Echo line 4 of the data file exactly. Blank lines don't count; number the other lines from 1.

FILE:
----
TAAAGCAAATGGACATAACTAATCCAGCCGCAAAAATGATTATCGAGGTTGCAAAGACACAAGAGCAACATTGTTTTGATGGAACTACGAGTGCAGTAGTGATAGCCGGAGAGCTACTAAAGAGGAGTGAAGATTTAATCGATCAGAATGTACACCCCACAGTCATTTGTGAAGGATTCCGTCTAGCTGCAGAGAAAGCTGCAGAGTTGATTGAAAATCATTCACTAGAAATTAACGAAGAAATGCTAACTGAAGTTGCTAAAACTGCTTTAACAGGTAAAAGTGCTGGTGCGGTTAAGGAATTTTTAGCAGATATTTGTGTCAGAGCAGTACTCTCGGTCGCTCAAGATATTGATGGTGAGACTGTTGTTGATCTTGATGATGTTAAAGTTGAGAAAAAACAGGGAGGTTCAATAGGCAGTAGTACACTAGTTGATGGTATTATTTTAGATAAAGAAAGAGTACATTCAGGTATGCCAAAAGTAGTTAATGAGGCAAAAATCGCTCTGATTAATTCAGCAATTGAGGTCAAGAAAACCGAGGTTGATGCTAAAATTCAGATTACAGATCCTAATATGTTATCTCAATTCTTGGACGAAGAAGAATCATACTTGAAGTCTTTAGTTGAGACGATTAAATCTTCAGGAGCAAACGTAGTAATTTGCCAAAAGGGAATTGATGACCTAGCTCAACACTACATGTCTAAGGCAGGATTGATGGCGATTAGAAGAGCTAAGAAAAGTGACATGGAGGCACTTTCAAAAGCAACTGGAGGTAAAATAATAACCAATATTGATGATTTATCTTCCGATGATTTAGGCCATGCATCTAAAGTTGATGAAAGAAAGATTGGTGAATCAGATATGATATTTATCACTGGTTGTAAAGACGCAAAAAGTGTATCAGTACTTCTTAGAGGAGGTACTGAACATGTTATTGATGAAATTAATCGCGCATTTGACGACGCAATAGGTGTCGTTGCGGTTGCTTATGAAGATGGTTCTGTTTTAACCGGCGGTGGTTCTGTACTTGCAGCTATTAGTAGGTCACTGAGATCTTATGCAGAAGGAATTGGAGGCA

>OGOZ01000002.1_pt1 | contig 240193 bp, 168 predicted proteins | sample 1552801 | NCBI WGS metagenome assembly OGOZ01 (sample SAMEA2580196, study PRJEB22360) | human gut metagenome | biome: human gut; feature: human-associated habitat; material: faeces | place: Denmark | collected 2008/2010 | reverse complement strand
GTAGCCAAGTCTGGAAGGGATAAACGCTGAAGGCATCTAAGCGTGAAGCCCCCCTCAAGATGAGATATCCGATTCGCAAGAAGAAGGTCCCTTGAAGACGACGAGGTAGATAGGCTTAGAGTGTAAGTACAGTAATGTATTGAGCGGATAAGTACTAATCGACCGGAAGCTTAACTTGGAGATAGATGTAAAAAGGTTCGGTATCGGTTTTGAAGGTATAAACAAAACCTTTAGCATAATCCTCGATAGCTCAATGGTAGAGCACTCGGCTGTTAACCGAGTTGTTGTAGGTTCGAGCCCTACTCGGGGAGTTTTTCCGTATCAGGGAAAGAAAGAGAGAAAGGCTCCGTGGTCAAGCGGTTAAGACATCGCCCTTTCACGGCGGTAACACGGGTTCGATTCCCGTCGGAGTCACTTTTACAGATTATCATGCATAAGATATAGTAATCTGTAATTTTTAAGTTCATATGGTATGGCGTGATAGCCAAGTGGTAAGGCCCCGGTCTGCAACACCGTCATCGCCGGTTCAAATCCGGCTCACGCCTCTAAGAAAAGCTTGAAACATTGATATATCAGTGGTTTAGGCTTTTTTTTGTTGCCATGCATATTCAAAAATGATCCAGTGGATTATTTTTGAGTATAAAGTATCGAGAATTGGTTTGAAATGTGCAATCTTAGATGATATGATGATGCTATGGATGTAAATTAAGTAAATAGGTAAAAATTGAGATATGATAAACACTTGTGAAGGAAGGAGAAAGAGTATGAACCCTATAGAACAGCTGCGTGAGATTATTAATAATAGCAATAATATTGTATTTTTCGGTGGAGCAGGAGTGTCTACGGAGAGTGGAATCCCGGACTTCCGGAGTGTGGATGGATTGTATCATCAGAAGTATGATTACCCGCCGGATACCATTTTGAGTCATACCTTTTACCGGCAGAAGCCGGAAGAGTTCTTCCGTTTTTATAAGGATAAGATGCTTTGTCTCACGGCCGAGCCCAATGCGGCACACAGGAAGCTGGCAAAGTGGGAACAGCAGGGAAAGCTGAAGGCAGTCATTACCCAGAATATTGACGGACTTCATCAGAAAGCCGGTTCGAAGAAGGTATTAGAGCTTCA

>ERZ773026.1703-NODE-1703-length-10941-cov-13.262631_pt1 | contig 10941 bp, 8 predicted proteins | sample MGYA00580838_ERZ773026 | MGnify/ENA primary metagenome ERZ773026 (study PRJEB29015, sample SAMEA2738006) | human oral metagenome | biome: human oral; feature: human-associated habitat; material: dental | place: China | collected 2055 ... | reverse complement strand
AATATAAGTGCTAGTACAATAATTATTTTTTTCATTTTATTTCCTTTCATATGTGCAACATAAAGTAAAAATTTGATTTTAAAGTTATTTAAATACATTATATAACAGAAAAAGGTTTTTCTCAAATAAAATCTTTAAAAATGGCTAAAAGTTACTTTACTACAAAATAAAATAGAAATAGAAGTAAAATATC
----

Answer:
>ERZ773026.1703-NODE-1703-length-10941-cov-13.262631_pt1 | contig 10941 bp, 8 predicted proteins | sample MGYA00580838_ERZ773026 | MGnify/ENA primary metagenome ERZ773026 (study PRJEB29015, sample SAMEA2738006) | human oral metagenome | biome: human oral; feature: human-associated habitat; material: dental | place: China | collected 2055 ... | reverse complement strand